This measure won't help crime victims' cause
Americans cherish and revere the Constitution. But often their attitude brings to mind the Broadway show: "I Love You, You're Perfect, Now Change."
The only thing many of them like more than the Constitution is the opportunity to fix its grievous flaws. The latest suggestion for improvement stems from a belief that it shortchanges the needs of crime victims.
The entire criminal justice system, of course, could be seen as a giant apparatus set up to vindicate the interests of crime victims. Every year in the United States, we arrest more than 13 million suspects and keep more than 1.4 million offenders in prison. All those police, prosecutors, judges, parole officers and prison guards are there mainly to detect, investigate, prosecute and punish criminals for what they do to their victims.
But critics say the system often abuses the people it's supposed to protect. And they insist that the only way to assure fairness to victims is to enshrine their rights in the Constitution. President Bush has endorsed the amendment. Sen. John Kerry has not.
Americans are often prone to seeing a problem and concluding, "There oughta be a law." In this instance, though, we already have a multitude of laws. Every state has enacted legislation to protect victims' rights, and at least 33 have installed such provisions in their state constitutions.
But Sen. Jon Kyl (R-Ariz.), co-sponsor of the amendment, says these efforts have been a bust. He says one study found that even in states with strong measures in effect, officials failed to notify 44 percent of victims about the sentencing hearing, and didn't notify nearly half about plea negotiations.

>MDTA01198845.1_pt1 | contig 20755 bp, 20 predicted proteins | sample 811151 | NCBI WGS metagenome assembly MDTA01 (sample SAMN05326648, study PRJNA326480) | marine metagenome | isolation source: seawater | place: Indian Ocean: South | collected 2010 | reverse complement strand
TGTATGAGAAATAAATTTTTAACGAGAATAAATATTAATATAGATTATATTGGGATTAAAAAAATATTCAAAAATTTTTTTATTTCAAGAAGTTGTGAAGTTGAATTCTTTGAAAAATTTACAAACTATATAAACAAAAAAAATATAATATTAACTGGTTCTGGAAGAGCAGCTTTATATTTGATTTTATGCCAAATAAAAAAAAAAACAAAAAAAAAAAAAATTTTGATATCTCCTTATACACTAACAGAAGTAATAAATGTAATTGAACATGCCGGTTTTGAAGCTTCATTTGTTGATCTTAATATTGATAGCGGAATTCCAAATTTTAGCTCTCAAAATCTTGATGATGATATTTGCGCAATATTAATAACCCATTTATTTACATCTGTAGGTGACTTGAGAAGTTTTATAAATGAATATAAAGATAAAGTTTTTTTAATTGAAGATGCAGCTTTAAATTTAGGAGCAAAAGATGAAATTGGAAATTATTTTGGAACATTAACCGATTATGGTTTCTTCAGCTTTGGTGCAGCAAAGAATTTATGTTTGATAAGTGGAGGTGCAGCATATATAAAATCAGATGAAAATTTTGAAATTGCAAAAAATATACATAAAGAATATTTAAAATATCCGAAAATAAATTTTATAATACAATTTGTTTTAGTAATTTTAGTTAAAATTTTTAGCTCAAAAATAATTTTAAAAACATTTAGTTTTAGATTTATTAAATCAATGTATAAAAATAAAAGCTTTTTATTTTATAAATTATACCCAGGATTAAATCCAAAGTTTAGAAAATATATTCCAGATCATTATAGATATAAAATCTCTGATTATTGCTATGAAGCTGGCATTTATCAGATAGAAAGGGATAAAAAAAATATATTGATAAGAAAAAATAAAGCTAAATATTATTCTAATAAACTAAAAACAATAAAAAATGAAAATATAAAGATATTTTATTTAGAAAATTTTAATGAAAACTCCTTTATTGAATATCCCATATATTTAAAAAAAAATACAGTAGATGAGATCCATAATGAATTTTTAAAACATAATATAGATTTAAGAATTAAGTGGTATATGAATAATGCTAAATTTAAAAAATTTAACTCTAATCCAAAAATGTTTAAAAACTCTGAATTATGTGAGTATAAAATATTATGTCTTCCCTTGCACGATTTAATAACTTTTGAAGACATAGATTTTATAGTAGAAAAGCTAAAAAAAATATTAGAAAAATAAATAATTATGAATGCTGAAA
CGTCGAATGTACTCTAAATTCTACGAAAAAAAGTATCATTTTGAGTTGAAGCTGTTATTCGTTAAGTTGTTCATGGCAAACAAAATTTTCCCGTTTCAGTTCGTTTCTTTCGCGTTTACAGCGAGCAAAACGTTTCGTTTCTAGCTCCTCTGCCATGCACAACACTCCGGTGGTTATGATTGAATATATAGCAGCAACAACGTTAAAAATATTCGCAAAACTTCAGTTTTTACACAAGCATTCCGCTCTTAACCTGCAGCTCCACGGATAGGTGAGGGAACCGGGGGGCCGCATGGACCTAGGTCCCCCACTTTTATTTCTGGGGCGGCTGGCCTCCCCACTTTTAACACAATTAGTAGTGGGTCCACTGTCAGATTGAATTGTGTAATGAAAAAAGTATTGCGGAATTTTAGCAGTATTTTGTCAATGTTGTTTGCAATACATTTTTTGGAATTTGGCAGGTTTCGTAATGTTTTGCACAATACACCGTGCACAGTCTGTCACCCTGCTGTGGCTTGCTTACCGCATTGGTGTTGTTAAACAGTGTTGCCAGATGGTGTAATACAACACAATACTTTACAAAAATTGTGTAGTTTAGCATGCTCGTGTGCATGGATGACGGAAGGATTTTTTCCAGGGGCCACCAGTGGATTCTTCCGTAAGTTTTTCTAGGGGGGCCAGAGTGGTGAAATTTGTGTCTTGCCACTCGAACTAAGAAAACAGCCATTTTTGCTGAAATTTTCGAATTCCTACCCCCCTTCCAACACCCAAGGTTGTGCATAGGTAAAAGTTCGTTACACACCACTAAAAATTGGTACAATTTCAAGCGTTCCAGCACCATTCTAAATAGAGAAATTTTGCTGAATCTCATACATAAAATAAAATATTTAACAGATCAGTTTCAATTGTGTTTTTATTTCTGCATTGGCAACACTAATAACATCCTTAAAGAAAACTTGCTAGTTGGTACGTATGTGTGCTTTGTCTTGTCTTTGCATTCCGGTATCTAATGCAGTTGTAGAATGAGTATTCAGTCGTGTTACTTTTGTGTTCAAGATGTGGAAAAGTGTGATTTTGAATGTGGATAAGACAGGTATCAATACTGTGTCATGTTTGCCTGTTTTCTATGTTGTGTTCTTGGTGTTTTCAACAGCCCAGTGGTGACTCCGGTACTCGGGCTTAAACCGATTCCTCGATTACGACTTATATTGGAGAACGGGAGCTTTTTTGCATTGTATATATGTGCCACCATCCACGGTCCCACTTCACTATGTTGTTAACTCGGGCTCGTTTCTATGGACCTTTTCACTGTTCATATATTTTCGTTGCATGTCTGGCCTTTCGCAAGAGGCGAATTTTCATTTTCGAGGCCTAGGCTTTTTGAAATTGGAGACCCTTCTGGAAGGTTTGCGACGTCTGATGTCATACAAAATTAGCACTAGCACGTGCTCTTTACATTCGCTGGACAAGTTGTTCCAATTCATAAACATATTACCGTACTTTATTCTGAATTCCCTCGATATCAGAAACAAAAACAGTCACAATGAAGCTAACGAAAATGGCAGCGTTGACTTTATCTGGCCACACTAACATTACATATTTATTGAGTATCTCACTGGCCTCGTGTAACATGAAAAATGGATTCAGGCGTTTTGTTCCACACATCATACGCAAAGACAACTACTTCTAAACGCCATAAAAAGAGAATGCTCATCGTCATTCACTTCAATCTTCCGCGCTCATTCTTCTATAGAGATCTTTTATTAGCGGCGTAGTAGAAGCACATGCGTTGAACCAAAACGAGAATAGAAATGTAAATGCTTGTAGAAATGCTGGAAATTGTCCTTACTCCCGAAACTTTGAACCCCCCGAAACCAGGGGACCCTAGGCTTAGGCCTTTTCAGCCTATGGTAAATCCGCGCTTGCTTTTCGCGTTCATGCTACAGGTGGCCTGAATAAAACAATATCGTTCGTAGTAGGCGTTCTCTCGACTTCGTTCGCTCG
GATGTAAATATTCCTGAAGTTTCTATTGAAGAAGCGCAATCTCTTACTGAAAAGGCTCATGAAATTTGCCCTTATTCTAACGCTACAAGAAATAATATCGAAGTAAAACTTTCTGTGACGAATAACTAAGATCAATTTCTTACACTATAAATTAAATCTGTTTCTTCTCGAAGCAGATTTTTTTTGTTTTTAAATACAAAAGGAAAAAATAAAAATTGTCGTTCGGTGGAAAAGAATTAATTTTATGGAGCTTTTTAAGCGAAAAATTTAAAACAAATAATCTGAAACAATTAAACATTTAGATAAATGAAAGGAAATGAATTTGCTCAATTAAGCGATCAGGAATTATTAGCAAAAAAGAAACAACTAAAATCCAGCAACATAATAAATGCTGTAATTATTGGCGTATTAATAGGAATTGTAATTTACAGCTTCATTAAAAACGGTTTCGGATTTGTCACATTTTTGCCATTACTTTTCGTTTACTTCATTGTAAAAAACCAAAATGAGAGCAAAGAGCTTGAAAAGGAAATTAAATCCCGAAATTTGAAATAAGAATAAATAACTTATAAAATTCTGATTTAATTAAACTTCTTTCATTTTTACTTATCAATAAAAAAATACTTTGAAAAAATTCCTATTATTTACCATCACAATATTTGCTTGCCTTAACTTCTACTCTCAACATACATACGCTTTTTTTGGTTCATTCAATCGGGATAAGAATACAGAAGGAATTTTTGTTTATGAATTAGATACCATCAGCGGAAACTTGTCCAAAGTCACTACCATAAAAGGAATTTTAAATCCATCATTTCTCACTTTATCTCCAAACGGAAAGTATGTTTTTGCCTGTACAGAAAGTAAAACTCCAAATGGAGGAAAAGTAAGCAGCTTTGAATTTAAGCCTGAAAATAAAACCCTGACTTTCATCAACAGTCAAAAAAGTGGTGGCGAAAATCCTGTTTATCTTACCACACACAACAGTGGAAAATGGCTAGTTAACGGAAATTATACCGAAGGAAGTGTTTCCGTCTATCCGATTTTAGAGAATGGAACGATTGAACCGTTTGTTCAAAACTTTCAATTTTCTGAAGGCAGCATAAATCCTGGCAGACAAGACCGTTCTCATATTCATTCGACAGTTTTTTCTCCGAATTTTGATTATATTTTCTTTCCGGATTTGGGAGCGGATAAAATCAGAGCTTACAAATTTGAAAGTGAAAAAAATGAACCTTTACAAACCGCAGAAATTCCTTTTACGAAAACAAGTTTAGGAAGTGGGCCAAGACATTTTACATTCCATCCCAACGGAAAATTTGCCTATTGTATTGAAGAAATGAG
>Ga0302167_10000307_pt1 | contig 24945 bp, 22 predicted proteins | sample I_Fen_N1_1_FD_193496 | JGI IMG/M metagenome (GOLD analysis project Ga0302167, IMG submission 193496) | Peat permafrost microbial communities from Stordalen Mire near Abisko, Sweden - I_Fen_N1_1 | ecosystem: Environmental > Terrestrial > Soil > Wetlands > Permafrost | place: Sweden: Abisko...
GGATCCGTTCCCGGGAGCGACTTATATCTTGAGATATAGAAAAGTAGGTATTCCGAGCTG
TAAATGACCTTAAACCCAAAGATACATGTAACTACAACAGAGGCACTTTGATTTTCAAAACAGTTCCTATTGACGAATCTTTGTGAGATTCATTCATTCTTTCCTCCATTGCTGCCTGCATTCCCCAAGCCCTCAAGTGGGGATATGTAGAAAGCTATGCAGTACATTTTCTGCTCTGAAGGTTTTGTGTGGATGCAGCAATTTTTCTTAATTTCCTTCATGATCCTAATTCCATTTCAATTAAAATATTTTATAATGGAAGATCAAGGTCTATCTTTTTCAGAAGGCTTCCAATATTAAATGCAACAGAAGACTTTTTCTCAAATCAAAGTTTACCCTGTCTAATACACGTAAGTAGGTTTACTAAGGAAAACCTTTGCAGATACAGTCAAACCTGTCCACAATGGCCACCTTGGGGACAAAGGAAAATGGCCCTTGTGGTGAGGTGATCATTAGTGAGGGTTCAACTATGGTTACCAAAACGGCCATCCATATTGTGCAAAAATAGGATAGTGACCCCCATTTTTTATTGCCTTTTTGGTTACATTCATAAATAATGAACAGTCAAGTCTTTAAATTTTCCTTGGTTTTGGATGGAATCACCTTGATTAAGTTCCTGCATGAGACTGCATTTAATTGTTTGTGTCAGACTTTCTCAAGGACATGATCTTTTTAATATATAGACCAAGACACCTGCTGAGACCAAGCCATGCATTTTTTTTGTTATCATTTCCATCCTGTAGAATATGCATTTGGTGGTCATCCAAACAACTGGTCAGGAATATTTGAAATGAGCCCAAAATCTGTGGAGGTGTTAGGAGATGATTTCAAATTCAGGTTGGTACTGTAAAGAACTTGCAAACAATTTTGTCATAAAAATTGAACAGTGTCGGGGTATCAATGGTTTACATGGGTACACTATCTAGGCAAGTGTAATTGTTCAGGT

Why don't existing laws do the job? Because, says Kyl, "criminal defendants have a plethora of rights that are protected by the Constitution that are applied to exclude victims' rights." The only way to correct the imbalance is to give victims' rights equal status.
But where are the constitutional provisions that work against victims? Defendants do have a right to a speedy public trial by jury, to a lawyer, to avoid self-incrimination and so on. But nothing in the Constitution prevents authorities from informing victims of proceedings, from letting them speak during trials, sentencing and parole hearings, from alerting them when an assailant is due for release or from requiring criminals to pay restitution. Those are the victims' rights specified in the constitutional amendment, all of which it's possible to safeguard without the drastic step of altering the nation's charter.
Amending the Constitution won't make the bureaucracies less fallible. The obvious way to do that is to make them pay for their mistakes by letting victims collect damages when officials ignore their rights. But this proposal explicitly forbids that remedy. It's all bark and no bite.